Creating calendar entries using email

An email inbox isn’t the right place to keep track of your meetings, events and social gatherings. Don’t believe me? Try it sometime and see if you don’t lose your calendar invitations among the – what – hundreds? Thousands? of other emails sitting in there too. The consequences? Missing a client meeting, double-booking yourself for said meeting and a child’s recital… the list goes on. (To regular readers of my blog – sorry for the redundancy in this intro from last week’s post, but it sounds right for both posts.)

Most computers offer at least one place to keep track of events, and you should use it. For the purposes of this post, I’ll talk about Outlook and iCal on the Mac, but they’re far from the only games in town.

The beauty of these two tools, though, is that they let you quickly create a calendar entry using the email that necessitates the entry in the first place. And when you no longer need the email? You can get rid of it – file it or delete it – so one less message clutters your inbox.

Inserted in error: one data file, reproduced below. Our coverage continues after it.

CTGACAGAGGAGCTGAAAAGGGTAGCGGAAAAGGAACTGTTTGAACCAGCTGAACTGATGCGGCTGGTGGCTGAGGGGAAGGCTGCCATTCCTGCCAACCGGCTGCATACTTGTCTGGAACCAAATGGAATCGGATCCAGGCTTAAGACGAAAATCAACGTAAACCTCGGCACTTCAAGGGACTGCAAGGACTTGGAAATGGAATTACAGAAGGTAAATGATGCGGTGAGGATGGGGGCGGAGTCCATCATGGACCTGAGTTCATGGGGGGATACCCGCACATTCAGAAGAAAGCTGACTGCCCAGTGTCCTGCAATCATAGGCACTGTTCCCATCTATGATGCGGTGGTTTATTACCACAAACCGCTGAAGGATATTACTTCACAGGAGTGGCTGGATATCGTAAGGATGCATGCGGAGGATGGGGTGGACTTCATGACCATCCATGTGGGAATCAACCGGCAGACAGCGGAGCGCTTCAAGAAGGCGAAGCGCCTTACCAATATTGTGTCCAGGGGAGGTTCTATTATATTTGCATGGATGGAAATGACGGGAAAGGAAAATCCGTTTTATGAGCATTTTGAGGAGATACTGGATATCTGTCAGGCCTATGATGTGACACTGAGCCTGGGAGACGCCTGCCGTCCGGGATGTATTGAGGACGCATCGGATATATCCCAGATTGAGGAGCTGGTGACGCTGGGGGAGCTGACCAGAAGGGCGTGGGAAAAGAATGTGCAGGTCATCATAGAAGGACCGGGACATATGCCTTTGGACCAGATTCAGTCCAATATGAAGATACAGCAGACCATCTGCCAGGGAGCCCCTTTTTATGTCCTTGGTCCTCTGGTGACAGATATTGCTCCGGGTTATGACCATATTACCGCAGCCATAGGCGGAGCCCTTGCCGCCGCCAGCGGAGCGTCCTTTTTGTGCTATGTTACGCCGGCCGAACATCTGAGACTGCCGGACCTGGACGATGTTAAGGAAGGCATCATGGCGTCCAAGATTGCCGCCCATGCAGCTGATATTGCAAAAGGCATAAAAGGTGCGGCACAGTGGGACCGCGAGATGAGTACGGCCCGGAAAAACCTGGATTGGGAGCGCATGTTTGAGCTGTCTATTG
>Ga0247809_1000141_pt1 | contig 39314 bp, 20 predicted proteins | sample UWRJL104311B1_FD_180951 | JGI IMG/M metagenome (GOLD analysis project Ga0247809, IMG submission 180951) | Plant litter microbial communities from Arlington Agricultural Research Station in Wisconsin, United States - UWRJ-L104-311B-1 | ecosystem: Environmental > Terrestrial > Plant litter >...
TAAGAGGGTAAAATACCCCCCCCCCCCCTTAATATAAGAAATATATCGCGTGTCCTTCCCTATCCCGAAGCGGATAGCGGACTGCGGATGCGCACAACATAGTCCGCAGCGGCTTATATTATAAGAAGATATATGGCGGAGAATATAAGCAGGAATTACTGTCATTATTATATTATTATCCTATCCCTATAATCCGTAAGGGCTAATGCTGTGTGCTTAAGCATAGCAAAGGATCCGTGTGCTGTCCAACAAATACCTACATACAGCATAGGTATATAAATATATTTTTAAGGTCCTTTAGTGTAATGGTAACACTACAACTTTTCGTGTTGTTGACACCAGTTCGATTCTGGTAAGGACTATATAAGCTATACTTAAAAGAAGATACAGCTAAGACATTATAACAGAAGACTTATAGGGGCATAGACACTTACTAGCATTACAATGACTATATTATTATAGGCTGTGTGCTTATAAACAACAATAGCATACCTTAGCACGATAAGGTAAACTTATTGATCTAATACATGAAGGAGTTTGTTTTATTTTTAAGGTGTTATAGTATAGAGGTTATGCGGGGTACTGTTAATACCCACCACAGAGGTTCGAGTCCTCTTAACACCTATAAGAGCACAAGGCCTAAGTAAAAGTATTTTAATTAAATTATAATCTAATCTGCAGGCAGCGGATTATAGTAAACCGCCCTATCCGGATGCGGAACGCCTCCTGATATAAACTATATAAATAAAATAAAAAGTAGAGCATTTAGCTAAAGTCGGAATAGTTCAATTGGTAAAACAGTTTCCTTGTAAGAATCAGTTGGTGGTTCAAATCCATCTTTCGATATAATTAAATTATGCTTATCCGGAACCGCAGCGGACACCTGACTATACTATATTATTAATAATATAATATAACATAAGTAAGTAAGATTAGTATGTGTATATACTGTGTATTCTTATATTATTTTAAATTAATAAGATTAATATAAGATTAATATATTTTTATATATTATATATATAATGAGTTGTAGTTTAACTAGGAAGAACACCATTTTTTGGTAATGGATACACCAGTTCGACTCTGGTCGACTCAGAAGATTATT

from Microsoft Outlook 2007 (Windows)

Drag the email into your calendar. A window appears that lets you create a calendar appointment, and includes the contents of the email.

from Microsoft Outlook 2011 (Mac)

Office 2011 for Mac offers the Meeting button in the Ribbon. If you click the Meeting button while an email you want to use to create a meeting is active, Outlook puts the content of said email in the meeting and includes the sender and other recipients as attendees.

from Mac Mail

In the email itself, move the mouse pointer over a the date or time proposed for an appointment. A menu (a data detector) should appear over the date or time. Click the menu and choose Create New iCal Event.

Check out this video starting from the 1:10 mark to see what data detectors look like.

Extra tips

  • Once you’ve created the event from Mac Mail, you can use the same data detector to check the event in iCal.
  • Select all the text in the email before creating the event and Mac Mail will put the entire text in the note for the calendar entry. This makes it easier to add things like meeting agendas to calendar entries, and makes it easier to find them using Spotlight.
  • In many calendar applications, you can add meeting attendees in calendar events. Doing so causes the application to email invitations to people you’ll attend the event with, and the invitations (when they work properly – a topic for another blog post) let invitees RSVP.

Leave a Reply